• increasing code size

  • Generally not an option for recursive subroutines


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Parameter Passing

Parameter Modes

Special-Purpose Parameters

Function Returns


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Parameter Passing Basics

  • Parameters - arguments that control certain aspects of a subroutine’s behavior or specify the data on which they are to operate

  • Global Variables are other alternative

  • Parameters increase the level of abstraction


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More Basics

  • Formal Parameters - parameter name in the subroutine declaration

  • Actual Parameters – values passed to a subroutine in a particular call

Pascal – to prevent from assigning an out of range value


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Parameter Modes

  • Some languages define a single set of rules which apply to all parameters

    • C, Fortran, Lisp

  • Some languages provide two or more sets of rules, which apply to different parameter modes

    • Algol, Pascal, Ada, Modula

    • We will discuss Ada Parameter Modes in more detail


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Call by Value

  • For P(X), two options are possible: Call by Value and Call by Reference

  • Call by Value - provides P with a copy of X’s value

  • Actual parameter is assigned to the corresponding formal parameter when subroutine is called, and the two are independent from then on

  • Like creating a local or temporary variable


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Call by Reference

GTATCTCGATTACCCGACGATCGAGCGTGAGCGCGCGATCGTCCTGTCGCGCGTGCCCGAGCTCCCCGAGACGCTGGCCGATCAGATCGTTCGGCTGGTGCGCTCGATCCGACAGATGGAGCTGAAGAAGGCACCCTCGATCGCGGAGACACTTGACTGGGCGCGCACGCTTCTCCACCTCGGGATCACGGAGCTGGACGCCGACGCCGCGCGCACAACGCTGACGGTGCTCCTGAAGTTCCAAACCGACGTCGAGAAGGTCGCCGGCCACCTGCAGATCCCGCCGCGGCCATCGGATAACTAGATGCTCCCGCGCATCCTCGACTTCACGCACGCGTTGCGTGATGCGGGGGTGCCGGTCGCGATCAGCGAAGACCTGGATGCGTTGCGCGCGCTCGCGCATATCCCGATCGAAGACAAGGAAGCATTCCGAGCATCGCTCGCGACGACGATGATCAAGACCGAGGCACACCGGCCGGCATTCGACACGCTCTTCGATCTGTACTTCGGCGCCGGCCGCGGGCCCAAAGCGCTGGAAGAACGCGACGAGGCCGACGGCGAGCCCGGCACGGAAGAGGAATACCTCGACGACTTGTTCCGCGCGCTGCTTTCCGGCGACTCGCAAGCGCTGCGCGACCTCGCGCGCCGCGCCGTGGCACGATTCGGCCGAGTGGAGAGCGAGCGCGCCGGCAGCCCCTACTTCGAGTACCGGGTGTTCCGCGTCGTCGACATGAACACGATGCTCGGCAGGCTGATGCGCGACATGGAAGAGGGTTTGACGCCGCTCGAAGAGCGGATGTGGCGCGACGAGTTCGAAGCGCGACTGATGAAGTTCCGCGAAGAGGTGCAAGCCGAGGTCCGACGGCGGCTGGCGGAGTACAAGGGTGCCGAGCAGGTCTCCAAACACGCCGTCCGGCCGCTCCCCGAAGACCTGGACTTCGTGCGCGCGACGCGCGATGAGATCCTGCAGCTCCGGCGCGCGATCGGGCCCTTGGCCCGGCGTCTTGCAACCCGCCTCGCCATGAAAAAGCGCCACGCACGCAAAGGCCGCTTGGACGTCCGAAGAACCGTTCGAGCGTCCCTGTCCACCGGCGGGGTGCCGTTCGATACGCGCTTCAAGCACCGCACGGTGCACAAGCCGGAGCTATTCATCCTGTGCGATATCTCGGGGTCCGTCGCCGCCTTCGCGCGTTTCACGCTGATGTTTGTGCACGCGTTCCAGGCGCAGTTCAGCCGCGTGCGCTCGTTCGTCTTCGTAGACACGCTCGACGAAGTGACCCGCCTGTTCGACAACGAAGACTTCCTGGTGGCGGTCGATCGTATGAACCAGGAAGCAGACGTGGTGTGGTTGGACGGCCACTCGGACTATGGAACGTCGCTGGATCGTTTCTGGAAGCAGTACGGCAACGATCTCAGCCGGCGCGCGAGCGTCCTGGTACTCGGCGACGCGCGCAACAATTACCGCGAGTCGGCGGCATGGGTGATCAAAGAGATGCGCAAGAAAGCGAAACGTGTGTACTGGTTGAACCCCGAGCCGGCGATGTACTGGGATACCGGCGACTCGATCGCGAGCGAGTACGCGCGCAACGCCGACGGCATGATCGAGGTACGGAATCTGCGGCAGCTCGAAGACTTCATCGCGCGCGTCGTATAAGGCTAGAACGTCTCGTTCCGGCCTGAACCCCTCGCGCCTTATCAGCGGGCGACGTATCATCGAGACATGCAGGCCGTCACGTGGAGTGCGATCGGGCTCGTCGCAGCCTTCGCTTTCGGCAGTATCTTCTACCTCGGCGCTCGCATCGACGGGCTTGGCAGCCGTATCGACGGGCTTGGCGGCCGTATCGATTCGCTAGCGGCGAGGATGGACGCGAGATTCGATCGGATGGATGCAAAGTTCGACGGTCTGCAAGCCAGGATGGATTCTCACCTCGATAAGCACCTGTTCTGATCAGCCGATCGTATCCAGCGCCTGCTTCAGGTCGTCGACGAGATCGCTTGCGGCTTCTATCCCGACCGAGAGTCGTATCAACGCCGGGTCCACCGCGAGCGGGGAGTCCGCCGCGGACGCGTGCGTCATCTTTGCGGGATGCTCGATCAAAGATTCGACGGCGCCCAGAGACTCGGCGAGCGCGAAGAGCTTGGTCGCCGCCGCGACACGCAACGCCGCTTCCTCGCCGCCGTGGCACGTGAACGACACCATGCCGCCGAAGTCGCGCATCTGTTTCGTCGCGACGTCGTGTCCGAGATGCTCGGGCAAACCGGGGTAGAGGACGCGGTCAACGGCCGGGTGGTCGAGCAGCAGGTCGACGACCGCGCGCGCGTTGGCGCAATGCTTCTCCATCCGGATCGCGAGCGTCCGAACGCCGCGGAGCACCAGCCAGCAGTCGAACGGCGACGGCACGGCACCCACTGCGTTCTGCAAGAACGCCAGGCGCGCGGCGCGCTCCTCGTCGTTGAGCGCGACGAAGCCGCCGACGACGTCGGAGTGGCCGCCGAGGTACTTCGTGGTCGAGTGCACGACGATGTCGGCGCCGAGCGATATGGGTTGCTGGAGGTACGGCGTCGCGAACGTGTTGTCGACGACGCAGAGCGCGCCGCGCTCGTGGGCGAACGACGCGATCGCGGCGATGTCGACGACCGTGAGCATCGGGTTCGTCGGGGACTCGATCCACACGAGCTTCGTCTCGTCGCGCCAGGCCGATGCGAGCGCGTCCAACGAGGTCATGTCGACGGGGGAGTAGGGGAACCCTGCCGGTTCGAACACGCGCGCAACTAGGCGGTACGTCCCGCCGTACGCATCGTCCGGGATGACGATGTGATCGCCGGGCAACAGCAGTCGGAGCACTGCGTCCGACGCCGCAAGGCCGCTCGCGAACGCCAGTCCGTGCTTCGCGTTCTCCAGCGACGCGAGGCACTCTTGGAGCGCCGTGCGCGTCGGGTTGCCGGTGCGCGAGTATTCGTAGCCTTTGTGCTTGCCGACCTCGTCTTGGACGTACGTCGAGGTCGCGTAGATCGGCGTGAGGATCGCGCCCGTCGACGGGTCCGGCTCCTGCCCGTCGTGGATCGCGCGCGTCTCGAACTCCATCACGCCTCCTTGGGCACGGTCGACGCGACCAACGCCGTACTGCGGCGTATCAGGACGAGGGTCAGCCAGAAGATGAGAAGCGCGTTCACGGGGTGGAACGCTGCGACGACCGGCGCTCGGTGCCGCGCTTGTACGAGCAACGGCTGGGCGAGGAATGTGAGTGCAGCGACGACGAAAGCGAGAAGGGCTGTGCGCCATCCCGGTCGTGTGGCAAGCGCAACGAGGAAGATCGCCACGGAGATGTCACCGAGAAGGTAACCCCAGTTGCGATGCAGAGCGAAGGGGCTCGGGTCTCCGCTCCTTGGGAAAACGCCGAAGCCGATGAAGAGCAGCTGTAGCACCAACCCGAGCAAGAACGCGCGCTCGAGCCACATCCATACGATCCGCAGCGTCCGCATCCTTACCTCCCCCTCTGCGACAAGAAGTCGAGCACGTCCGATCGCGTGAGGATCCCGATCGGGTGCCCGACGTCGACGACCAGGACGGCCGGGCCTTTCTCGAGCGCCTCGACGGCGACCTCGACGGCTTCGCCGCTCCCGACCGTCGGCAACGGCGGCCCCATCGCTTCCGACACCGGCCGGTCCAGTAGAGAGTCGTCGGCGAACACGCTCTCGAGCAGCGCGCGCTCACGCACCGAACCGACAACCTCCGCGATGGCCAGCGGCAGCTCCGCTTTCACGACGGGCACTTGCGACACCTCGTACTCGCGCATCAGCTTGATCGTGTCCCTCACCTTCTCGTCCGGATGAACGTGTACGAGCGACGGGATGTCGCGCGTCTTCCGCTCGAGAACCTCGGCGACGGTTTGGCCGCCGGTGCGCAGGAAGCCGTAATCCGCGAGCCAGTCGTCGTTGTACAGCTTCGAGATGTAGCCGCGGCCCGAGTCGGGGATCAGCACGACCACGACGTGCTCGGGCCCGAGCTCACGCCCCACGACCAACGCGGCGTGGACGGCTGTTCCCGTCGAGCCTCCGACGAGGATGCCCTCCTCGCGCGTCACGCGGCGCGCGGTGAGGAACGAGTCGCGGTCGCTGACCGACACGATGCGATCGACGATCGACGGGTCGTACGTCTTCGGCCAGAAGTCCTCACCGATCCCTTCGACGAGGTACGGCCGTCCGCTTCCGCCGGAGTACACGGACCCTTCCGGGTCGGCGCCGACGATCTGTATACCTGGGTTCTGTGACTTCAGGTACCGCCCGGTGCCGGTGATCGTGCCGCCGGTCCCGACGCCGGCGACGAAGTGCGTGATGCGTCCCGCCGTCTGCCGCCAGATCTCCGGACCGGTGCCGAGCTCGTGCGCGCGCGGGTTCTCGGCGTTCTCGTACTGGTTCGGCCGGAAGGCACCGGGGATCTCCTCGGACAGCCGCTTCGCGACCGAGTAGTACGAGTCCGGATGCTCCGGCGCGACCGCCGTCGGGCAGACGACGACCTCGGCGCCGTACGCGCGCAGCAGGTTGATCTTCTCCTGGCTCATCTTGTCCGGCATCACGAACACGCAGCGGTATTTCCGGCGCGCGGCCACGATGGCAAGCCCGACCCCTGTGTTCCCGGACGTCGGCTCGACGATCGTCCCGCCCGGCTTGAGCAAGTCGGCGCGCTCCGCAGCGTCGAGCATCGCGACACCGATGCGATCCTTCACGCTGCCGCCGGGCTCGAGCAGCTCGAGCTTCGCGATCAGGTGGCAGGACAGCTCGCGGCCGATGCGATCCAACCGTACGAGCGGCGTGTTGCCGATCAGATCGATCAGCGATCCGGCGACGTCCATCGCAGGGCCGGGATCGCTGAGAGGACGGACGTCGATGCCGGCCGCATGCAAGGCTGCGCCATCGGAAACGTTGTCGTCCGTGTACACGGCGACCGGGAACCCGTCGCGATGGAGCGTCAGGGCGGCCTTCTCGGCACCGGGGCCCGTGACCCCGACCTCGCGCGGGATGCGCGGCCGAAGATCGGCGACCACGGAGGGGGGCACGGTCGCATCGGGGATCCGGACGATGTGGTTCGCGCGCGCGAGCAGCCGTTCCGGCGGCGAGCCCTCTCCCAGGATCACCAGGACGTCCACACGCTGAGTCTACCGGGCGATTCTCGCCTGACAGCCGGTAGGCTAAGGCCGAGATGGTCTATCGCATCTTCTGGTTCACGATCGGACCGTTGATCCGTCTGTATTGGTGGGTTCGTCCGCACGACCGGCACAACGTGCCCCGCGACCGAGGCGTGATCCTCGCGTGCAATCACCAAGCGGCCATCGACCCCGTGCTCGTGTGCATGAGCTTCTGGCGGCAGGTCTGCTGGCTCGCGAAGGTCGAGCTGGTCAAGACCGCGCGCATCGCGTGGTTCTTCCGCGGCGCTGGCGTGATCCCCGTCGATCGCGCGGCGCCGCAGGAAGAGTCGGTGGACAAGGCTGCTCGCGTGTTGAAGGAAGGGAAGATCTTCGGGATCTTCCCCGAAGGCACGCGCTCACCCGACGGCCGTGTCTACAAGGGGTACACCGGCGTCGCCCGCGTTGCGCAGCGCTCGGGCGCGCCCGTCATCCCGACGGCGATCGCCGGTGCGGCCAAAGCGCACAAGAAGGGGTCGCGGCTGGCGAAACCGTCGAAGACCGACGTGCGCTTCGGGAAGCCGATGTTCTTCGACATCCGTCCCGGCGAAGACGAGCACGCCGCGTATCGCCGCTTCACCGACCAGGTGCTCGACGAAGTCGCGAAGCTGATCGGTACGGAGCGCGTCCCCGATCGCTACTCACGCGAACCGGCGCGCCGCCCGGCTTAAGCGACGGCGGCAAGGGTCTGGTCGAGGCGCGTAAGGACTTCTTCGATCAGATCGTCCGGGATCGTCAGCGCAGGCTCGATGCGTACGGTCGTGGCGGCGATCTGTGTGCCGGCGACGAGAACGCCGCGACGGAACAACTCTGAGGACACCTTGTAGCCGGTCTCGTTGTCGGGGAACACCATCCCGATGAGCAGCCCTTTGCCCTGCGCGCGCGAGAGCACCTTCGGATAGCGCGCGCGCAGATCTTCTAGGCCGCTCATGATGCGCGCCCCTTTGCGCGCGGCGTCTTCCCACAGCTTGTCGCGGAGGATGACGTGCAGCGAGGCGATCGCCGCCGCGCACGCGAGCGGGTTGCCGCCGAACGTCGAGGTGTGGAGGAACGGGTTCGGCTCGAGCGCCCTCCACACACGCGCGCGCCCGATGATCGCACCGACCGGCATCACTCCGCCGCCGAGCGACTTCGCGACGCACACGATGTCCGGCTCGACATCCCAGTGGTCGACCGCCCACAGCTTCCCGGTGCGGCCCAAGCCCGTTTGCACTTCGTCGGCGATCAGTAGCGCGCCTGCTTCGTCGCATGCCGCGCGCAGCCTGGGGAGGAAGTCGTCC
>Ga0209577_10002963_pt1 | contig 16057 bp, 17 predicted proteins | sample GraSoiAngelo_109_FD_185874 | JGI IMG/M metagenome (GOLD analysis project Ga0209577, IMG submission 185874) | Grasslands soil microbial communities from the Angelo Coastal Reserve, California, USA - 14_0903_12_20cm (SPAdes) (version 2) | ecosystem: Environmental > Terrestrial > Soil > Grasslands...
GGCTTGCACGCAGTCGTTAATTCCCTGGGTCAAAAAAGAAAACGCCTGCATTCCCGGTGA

• Call by Reference – provide P with the address of X

  • The formal parameter refers to the same object as the actual parameter, so that changes made by one can be seen by the other


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Language Specific Variations

  • Pascal: Call by Value is the default, the keyword VAR denotes Call by Reference

  • Fortran: all parameters passed by Reference

  • Smalltalk, Lisp: Actual Parameter is already a reference to the object

  • C: always passed by Value


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Value vs. Reference

  • +safe

  • - Copying may be time consuming

    • Pass by Value

      • Called routine cannot modify the Actual Parameter

    • Pass by Reference

      • Called routine can modify Actual Parameter

    • +Only have to pass an address, efficient

    • -Requires an extra level of indirection


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    Call by name

    • Pretty much only in Algol

    • Re-evaluates the actual parameter on every use

      • For actual parameters that are simple variables, it’s the same as call by reference

      • For actual parameters that are expressions, the expression is re-evaluated on each access

    • No other language ever used call by name…


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    Safety and Efficiency

    • Without language support, working with large objects that are not to be modified can be tricky